Friday, January 29, 2016

Break the Silence: Human Slavery Is Not Dead!

Human slavery is not dead but neither are we!  At the Crossroads (ATC) Chapter of the Michigan Human Trafficking Task Force is dedicated to ending human slavery for 80 miles of interstate at the crossroads of I-94 and I-69. We are a multi-discipline group of advisers offering prevention, intervention and restoration. ATC is offering a FREE daytime conference and evening community gathering on February 25th, 2016.

This conference is packed with expert trainers from law enforcement, victim's agencies, health care, trafficking survivors and more coming together to educate and activate anti-trafficking efforts in Michigan.

Who should come: Law enforcement, community members, helping professionals, field professionals, NGOs, and students.

Register here. The cost of registration is free and donations are accepted. For more information call 269-781-9094 extension 13.

POWER-PACKED Speakers and Trainers Include:
  • Joyce Dixson-Haskett, LMSW, ACSW, is a human trafficking survivor who served a 17 year prison sentence for saving her own life by killing the person who sold her as property. She is an advocate for children of incarcerated parents and author of L.O.R.T.E. (Levels of Response to Traumatic Events) A Vital Aid in Serving Children of Incarcerated Parents.
  • Jane White is the Director of the Michigan Human Trafficking Task Force and former Associate Director of the National Center for Community Policing at Michigan State University.
  • Dr. James Henry is a co-founder of the Community Training and Assistance Center with a professional history that includes over 17 years as a child welfare and protective services worker.  Professor at Western Michigan University' School of Social Work, he is an expert on child traumatic stress.
  • Shawn Loughrige recently retired from the Michigan State Police Forensic Science Division and Biometrics and Identification Division. While employed he held the position of D/F/Lt. and statewide Commander of the polygraph section for 15 years, Criminal Investigative Analysis and Behavioral Analysis statewide Commander of the Investigative Services Section.
  • Bridgette Carr is Professor and Director of the world-wide renowned Human Trafficking Clinic at the University of Michigan Law School.  She has dedicated her career to advocating for the rights of human trafficking victims and advancing comprehensive domestic and international anti-trafficking policies.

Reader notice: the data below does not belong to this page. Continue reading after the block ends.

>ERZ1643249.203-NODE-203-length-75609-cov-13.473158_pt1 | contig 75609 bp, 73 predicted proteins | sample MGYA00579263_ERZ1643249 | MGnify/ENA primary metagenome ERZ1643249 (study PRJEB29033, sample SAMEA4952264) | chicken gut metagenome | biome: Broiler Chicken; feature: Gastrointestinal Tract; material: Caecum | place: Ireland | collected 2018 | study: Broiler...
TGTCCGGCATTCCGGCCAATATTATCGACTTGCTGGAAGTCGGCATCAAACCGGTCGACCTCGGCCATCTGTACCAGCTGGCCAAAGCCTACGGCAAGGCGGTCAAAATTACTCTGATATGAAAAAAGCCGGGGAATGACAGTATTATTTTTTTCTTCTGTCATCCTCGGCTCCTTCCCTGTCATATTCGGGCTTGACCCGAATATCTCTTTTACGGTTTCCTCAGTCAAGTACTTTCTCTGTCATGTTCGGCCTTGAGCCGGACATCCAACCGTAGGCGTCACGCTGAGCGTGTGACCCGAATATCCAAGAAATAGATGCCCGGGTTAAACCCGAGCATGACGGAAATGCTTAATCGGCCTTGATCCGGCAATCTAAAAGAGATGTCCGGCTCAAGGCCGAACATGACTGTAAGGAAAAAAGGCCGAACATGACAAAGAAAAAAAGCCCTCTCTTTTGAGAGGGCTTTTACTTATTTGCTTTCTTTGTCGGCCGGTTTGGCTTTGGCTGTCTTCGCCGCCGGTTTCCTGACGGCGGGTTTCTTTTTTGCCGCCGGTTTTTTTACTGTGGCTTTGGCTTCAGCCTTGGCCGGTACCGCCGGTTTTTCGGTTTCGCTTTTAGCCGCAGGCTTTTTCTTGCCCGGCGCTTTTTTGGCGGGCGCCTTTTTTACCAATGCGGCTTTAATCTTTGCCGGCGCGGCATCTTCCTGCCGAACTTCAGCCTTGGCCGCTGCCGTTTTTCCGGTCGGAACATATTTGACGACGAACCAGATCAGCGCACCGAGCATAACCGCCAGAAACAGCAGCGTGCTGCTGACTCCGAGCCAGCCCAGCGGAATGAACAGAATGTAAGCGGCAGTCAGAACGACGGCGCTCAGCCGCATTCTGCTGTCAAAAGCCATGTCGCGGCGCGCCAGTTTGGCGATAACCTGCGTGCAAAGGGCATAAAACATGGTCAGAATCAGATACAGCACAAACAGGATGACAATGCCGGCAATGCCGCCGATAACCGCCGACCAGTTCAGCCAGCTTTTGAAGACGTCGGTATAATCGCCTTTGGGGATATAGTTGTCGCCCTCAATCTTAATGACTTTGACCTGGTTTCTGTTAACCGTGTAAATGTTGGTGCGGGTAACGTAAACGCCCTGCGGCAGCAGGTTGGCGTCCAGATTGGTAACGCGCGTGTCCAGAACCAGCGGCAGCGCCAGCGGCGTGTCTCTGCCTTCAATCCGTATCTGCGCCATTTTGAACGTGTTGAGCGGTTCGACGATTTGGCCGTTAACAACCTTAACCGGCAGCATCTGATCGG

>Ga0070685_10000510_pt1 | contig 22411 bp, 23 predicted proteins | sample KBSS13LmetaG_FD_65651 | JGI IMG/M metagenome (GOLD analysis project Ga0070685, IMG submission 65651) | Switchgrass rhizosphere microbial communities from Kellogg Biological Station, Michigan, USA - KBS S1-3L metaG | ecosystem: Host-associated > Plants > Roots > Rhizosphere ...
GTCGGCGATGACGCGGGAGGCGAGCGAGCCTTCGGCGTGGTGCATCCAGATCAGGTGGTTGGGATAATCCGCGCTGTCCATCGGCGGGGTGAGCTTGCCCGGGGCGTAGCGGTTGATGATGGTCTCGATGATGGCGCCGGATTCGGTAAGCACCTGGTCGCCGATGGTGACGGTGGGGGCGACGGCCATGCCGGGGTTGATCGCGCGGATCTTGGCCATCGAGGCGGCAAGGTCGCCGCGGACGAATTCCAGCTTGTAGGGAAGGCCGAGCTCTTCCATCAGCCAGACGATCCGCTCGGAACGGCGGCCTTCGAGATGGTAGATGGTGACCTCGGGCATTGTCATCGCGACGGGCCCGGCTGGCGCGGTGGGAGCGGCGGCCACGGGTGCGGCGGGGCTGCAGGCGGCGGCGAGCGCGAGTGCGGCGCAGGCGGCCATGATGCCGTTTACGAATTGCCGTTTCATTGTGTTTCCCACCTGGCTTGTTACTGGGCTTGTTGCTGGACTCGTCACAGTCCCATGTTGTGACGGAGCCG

• Dr. Rev. LaClaire Bouknight, MD is the founder and director of Eaglevision Ministries Inc, a faith-based nonprofit organization dedicated to helping ex-offender females find employment, health and hope.  She is Chairperson of Capital Area Anti-trafficking Alliance and former Medical Director of Juvenile Justice, Michigan Department of Social Service.

Friday, January 15, 2016

Music and Modern Day Slavery

Music is a powerful way to tell a story, convey a message, make a point, or spread awareness according to Mark Sullivan, MHTTF member and Associate Professor and Director of Computer Music Studies at Michigan State University’s College of Music.  Concerned that many people can become paralyzed by the overwhelming problem of human trafficking, Sullivan has been inspired to create work that doesn’t just dwell on the horror of human trafficking.  His goal is to use art and music to illustrate the gravity of human trafficking while also showing that it’s possible to solve the problem and empower survivors.  

Collaborating with an amazing team of artists and administrators Sullivan is part of a team that is bringing internationally known jazz artist, Billy Childs, to Fairchild Auditorium to perform a commemorative concert celebrating the birth of Martin Luther King Jr. on Sunday January 17.  President Lou Ann K. Simon and Dr. Roy J. Simon personally commissioned Childs to write and perform a new composition on human trafficking, “Do You Know My Name,” which will be performed at the concert.  The original work by Childs will communicate the anguish and isolation of human trafficking in a lyrical, artistic, and audience-inclusive manner.  There will be two performances on Sunday, January 17 at the Fairchild Auditorium.  Tickets for the 3:00 and 7:00pm performances are free but tickets are required and have been going fast. 

Reverend Dr. Martin Luther King Jr. believed in and fought for the equality and dignity of all human beings.  It is appropriate that his memory is celebrated with a musical performance that communicates the injustice of human sex and labor trafficking and invites all of us to become aware and to work together to fight it.

Take Action:  

posted by Carrie Booth Walling, editor of the Voices of Change blog and member of the Michigan Human Trafficking Task Force.  Walling can be contacted at